Starting Tuesday, Nov. 17, the documentary When the Waters Get Deep (directed by KQED Arts & Culture’s Kelly Whalen) will be available to stream as part of the Cucalorus Film Festival (typically hosted in Wilmington, North Carolina, but now, like most things, online). Tune in through Nov. 20 to watch the lyrical half-hour film about Oakland musicians SOL Development, a group using hip-hop, jazz and soul to tell the stories that are hardest to tell: about policing, mass incarceration and gun violence.
I’m biased, clearly, but the beauty and compassion at the heart of When the Waters Get Deep charts a path forward for those who have experienced great loss, among them MC Karega Bailey, whose brother was killed in a shooting. Guiding Bailey and viewers to peace is BE-IMAGINATIVE, a collective of artists, healers and community leaders who facilitate healing through what they call “multidimensional storytelling.”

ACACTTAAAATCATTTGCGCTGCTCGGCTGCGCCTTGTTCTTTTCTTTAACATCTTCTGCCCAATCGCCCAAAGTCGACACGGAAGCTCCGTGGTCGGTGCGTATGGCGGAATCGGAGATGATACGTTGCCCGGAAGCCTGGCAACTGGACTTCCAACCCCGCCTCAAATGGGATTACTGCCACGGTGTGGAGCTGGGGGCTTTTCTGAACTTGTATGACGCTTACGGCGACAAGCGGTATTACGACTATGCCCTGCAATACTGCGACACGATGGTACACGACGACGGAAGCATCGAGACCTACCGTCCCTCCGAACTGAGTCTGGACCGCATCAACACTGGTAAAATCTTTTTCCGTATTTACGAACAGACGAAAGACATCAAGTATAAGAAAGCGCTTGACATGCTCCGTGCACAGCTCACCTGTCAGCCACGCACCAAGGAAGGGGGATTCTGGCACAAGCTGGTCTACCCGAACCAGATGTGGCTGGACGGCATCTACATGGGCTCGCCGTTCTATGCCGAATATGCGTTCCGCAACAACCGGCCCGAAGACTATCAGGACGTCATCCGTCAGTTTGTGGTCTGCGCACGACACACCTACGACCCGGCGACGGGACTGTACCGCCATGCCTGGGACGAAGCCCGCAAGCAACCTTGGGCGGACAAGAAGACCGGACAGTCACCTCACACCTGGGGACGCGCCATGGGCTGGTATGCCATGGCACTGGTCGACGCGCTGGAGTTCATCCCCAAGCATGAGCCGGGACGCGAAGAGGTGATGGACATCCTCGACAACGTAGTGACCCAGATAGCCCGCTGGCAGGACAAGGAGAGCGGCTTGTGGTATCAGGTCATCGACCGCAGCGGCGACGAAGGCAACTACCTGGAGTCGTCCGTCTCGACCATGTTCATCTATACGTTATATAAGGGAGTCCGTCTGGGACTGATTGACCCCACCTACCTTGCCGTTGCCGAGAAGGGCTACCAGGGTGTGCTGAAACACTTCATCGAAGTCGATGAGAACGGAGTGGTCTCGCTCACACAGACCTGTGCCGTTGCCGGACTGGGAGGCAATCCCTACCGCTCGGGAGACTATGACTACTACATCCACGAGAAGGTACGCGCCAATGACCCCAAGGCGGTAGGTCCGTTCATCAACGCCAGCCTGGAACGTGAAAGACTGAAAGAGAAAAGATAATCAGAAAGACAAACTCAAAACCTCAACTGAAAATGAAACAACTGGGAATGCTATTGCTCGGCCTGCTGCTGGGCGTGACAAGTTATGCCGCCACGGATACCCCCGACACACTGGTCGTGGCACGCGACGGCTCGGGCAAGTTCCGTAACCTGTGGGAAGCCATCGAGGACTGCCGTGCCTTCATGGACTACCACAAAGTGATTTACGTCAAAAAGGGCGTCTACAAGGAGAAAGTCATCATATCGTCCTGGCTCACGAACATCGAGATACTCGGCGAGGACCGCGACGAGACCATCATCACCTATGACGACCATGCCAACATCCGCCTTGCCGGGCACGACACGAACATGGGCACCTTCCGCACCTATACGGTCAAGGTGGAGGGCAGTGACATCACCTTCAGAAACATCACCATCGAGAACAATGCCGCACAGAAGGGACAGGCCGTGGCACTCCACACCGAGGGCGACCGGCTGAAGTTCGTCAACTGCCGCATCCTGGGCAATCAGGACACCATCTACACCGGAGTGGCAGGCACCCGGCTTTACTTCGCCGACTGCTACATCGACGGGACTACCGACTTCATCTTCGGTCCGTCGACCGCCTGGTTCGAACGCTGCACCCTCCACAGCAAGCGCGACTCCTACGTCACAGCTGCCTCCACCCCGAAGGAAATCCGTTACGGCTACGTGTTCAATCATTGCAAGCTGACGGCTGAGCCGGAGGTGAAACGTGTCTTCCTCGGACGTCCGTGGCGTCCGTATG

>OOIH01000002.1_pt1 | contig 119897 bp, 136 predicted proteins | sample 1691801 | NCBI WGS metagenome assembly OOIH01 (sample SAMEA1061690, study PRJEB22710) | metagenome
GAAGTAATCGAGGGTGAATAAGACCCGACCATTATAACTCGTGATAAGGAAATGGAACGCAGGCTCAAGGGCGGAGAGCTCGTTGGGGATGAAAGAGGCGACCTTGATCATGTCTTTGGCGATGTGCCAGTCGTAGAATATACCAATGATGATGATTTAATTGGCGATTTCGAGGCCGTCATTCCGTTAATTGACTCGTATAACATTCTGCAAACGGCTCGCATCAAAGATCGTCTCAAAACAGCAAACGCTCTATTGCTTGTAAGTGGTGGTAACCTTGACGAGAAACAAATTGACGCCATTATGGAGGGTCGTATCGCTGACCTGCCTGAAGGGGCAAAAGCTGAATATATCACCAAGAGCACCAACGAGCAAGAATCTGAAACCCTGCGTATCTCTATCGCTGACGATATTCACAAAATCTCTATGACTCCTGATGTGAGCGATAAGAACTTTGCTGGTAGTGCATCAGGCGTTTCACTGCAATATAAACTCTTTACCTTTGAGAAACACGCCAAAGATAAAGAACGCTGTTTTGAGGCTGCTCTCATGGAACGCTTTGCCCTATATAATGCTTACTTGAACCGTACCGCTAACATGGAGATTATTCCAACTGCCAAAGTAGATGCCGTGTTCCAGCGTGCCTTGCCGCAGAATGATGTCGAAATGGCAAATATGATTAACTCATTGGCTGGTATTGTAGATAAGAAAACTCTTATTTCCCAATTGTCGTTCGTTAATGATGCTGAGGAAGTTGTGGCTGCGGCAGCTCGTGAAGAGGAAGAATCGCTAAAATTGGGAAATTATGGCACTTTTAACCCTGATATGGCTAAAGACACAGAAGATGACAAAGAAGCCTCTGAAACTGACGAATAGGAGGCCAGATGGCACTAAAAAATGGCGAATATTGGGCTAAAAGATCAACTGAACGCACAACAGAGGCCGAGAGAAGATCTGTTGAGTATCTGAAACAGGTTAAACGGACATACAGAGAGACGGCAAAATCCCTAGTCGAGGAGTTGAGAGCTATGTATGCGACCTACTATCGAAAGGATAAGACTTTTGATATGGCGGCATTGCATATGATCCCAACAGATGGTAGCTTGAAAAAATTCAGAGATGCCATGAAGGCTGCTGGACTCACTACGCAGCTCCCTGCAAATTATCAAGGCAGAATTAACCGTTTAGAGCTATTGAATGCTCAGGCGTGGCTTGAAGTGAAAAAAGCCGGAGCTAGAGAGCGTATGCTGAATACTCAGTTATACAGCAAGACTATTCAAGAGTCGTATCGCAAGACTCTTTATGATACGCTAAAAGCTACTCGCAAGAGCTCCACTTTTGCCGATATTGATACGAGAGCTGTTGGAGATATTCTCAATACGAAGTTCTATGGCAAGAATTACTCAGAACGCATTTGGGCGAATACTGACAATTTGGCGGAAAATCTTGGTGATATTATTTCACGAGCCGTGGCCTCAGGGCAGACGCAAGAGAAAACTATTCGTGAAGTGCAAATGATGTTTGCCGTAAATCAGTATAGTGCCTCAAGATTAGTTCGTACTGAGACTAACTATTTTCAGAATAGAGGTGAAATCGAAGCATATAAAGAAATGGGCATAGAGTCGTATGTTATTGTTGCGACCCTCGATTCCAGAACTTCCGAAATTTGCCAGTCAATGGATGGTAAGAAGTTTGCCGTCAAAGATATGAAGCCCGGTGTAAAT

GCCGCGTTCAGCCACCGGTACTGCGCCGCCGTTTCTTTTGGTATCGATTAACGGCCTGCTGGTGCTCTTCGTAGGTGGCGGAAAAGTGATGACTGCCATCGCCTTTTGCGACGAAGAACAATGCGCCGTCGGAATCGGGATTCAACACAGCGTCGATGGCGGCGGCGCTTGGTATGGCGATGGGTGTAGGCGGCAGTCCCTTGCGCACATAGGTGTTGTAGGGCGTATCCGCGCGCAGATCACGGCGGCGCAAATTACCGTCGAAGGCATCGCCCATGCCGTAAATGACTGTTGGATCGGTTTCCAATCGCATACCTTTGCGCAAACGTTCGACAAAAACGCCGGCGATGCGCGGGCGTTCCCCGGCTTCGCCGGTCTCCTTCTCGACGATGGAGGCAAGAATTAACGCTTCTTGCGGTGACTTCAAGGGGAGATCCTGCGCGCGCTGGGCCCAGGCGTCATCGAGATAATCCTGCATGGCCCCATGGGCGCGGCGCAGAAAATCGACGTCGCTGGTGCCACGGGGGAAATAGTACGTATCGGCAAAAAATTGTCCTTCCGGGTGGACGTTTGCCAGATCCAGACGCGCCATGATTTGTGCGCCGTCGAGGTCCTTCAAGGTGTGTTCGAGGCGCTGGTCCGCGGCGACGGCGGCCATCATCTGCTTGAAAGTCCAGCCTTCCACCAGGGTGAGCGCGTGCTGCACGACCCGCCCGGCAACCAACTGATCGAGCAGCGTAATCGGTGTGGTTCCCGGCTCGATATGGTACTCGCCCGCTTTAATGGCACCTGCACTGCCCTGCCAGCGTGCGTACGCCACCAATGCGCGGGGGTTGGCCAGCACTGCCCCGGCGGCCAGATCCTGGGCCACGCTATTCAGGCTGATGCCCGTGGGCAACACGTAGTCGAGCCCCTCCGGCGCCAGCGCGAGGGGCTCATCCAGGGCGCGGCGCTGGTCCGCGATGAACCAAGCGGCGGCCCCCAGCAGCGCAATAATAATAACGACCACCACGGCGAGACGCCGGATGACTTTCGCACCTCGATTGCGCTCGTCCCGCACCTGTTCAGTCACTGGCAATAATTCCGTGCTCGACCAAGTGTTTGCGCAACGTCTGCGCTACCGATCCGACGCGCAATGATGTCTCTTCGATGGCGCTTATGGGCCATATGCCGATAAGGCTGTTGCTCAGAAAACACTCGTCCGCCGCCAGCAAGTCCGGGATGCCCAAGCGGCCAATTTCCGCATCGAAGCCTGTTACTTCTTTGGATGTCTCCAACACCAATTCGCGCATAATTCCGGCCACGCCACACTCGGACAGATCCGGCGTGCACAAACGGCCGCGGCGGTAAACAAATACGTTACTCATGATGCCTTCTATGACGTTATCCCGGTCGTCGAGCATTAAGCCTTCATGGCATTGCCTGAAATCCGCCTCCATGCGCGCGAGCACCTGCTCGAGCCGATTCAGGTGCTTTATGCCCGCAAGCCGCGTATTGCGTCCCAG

When the Waters Get Deep is a multidimensional story of its own, full of SOL Development’s joyful music, moments of connection between the band and their audiences, and the love they have for each other. It is not an easy film to watch (I will recommend you keep a box of tissues close by), but it’s a powerful one. When the Waters Get Deep pushes at the boundaries of what a documentary can be: not a outside perspective swooping in to impose a narrative framework on a particular community, but an agent of healing made by and for that community.